Alaska Dream season opens with nightmare

Pro team's future in doubt when opponent fails to show

December 15, 2008 

Alaska's latest shot at professional basketball likely died when the Alaska Dream's opponent decided not to show for Monday's season opener at Sullivan Arena.

The Dream were scheduled to play the Washington Raptors Monday night in their official American Basketball Association debut. The two were to meet again tonight.

The games were canceled after team owners butted heads Sunday night over the Raptors' travel arrangements. Dream owner Trey Davis bought the Raptors tickets that would have kept them in Anchorage until Thursday, saying earlier return flights were booked. Raptors owner Regina Joseph said her players needed to be back in Seattle by Thursday morning so they wouldn't miss work at their real jobs.

When the difference couldn't be resolved, Joseph said her players weren't coming.

Roughly 400 people who pre-purchased $15-$30 tickets instead were given the option of watching an intrasquad game played at Sullivan, which the Dream had already rented for the night. Davis said fans who want refunds should return to the place they bought the tickets.

The mixup left Dream owner Trey Davis embarrassed and wondering if the ABA is the right league for his team.

"I've put everything into this," said Davis, who quit his job at the Boys and Girls Club in October to run the Dream. "Everything was riding on this opening day.

"... There's no reason why they shouldn't be here. They just didn't get on the plane."

Monday's game would have marked the return of pro basketball in Anchorage. The Anchorage Northern Knights played in the Continental Basketball Association in the late 1970s and early 1980s.

Now that he's been stood up, Davis said he wants to pull the Dream out of the ABA. "This is very, very unstable for an organization to run this way," he said. "You don't wait until game day to find out a team's not coming here."

In an e-mail written to ABA chief executive officer Joe Newman, Davis said he spent $10,235 on a dozen airline tickets, booked hotel rooms at the Comfort Inn and paid $12,000 to rent the Sullivan Arena for two nights. He even paid for Monday's game to be televised on GCI Channel 1, he said in the e-mail.

In a flurry of e-mail exchanges among Davis, Newman and Joseph, Davis pleaded with the Raptors to make the trip.

"We have destroyed everything we have worked so hard for by not having this game," Davis wrote in an e-mail to Newman cc'd to a number of teams in the league. "I have no way to get this money back."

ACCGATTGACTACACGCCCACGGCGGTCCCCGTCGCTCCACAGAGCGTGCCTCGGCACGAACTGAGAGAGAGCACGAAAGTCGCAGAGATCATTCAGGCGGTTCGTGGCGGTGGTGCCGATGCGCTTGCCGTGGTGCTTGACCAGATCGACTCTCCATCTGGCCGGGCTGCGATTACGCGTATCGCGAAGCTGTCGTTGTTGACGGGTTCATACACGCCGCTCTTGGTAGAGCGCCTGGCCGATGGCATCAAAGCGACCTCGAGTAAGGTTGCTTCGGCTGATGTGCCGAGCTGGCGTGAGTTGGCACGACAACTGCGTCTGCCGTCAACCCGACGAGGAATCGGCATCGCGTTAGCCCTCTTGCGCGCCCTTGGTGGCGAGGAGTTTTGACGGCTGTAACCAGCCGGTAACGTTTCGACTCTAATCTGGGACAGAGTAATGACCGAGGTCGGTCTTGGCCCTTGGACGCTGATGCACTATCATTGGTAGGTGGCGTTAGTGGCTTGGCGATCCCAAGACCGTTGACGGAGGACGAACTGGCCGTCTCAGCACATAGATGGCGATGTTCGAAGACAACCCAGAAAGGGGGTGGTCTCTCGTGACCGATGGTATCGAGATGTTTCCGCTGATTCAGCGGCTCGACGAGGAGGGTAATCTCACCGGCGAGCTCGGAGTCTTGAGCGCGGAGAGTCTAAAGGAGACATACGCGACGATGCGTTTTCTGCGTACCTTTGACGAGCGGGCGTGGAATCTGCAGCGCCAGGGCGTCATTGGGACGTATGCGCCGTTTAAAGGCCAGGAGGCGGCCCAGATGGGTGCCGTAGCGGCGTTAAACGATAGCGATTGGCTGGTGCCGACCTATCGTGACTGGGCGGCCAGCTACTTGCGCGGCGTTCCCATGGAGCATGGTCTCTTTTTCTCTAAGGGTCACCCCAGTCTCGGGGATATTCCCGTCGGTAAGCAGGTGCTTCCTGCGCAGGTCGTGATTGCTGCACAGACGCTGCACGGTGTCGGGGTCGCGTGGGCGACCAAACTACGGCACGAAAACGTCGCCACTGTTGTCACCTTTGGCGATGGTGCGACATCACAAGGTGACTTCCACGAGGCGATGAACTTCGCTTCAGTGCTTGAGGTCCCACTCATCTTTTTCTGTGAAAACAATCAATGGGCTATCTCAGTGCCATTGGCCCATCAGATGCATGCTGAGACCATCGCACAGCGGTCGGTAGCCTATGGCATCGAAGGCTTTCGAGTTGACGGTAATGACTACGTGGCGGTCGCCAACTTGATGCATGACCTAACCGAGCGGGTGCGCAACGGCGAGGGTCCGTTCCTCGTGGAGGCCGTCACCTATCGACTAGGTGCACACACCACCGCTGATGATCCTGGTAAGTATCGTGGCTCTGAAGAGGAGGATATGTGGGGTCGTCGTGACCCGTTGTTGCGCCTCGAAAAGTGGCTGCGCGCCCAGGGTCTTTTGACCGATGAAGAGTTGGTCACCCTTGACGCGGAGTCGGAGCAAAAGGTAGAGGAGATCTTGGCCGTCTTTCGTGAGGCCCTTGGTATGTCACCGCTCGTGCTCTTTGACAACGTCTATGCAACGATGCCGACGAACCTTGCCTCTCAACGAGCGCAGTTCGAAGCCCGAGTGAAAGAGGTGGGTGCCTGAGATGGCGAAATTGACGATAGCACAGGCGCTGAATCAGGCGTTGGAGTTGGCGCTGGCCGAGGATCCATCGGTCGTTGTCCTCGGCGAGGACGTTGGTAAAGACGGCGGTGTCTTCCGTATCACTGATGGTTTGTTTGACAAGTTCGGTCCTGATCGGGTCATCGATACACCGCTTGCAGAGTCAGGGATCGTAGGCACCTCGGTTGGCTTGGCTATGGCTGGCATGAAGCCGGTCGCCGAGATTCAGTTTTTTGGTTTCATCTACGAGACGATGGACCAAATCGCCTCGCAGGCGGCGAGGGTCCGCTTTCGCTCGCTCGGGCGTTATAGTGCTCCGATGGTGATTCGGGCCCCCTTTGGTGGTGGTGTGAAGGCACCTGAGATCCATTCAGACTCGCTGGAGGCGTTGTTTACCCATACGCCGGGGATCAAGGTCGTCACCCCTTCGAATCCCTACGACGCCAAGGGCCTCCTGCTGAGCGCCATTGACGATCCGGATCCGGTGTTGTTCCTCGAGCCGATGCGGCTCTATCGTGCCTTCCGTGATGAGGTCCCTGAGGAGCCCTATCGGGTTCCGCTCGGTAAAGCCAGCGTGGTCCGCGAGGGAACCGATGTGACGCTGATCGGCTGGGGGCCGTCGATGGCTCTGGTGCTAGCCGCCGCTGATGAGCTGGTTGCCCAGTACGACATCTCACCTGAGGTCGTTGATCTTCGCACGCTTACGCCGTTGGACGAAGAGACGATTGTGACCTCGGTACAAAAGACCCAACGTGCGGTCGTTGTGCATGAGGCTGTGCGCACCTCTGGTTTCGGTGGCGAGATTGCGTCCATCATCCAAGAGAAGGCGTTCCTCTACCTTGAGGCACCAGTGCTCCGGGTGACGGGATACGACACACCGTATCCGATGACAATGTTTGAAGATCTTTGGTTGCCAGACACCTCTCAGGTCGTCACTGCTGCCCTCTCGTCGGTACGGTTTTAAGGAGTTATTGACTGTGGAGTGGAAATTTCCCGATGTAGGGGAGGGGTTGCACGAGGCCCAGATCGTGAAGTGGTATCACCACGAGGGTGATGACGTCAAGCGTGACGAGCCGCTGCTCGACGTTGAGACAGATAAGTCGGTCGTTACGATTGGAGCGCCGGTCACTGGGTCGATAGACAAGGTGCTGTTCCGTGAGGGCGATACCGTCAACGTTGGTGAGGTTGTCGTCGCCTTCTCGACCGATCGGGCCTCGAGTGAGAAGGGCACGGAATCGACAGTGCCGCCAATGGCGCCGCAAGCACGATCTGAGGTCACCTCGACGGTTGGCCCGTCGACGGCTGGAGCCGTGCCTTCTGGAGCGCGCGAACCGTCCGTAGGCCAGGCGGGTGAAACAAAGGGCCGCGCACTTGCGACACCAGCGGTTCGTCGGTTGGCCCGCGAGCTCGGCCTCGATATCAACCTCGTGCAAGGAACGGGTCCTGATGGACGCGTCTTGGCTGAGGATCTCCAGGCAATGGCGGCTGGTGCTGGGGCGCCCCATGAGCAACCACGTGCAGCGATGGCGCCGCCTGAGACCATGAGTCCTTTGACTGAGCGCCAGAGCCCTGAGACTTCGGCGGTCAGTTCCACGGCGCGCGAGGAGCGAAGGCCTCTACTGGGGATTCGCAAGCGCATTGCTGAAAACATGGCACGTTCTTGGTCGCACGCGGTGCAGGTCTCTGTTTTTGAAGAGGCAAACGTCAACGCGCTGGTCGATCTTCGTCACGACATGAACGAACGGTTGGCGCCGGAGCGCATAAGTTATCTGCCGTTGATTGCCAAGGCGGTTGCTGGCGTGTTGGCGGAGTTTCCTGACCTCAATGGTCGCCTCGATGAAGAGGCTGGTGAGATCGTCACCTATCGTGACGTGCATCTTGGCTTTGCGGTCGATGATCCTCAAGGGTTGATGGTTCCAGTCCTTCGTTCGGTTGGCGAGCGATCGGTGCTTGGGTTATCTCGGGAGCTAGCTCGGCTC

Raptors president Tim Joseph, Regina Joseph's husband, said his in-box was flooded with e-mails from angry Alaskans on Monday.

"It wasn't our fault," he said by phone Monday afternoon.

The problem, he said, was the Monday-to-Thursday flight itinerary Davis selected. It didn't jibe with Washington players' work schedules.

Tim Joseph said the Thursday return would make his players late to their jobs and put them at risk of getting fired. The only days they are permitted to miss work for basketball are Monday through Wednesday, he said.

"All we wanted was to get back Wednesday," Joseph said. "(But) the answer was no."

Davis told Joseph all Wednesday flights to Seattle were overbooked. Davis also told the Daily News on Monday he gave the Josephs flight information "days and days in advance," but the Josephs waited until the last minute to tell the Dream they weren't coming.

But according to an e-mail chain provided by the Josephs, Davis didn't send an e-mail with flight and hotel details until Saturday afternoon.

Burrel Lee, owner of the Maywood Buzz of California, backed Davis. In an e-mail to the Josephs, Lee said the Raptors should make the trip because it would be good for the league.

"We are losing teams left and right ... u felt the hurt last week when (San Francisco) didn't show," Lee wrote in an e-mail to Joseph. "Be smarter then the problem, get to alaska and tell the guys to tell their jobs that u are snowed in."

Most players in the ABA make between $200 and $400 a week, Davis said, so players must work jobs to make ends meet.

The ABA is a league of 37 teams, although at least one of those teams has a note on its Web site saying it won't play this year.

It's a far different league from the one that made headlines and pleased fans in the 1960s and 1970s, when stars like Julius Erving and Connie Hawkins put the league on the map. The original ABA folded after nine seasons in 1976, with some of its teams and innovations merging with the NBA.

In 2000, Newman introduced a new ABA. Since then, the league has struggled to keep franchises alive and play games that are scheduled. Earlier this month, the Raptors were robbed of their home opener when the San Francisco Rumble didn't show up.

Similar no-shows and cancellations happened last season too.

"They assured us this year everything was different," Dream coach Al Sokaitis said.

But Sokaitis said he's lost confidence.

"I have no faith in the ABA," he said.

Davis said he wasn't required to pay for Washington's airfare. He did so because Washington didn't make any money when San Francisco ruined its season opener.

"They didn't generate any revenue, so they couldn't pay for their tickets," Davis said. "So we scrambled, put it together and paid for it.

"We're literally paying for it now."

Find Kevin Klott online at adn.com/contact/kklott or call 257-4335.

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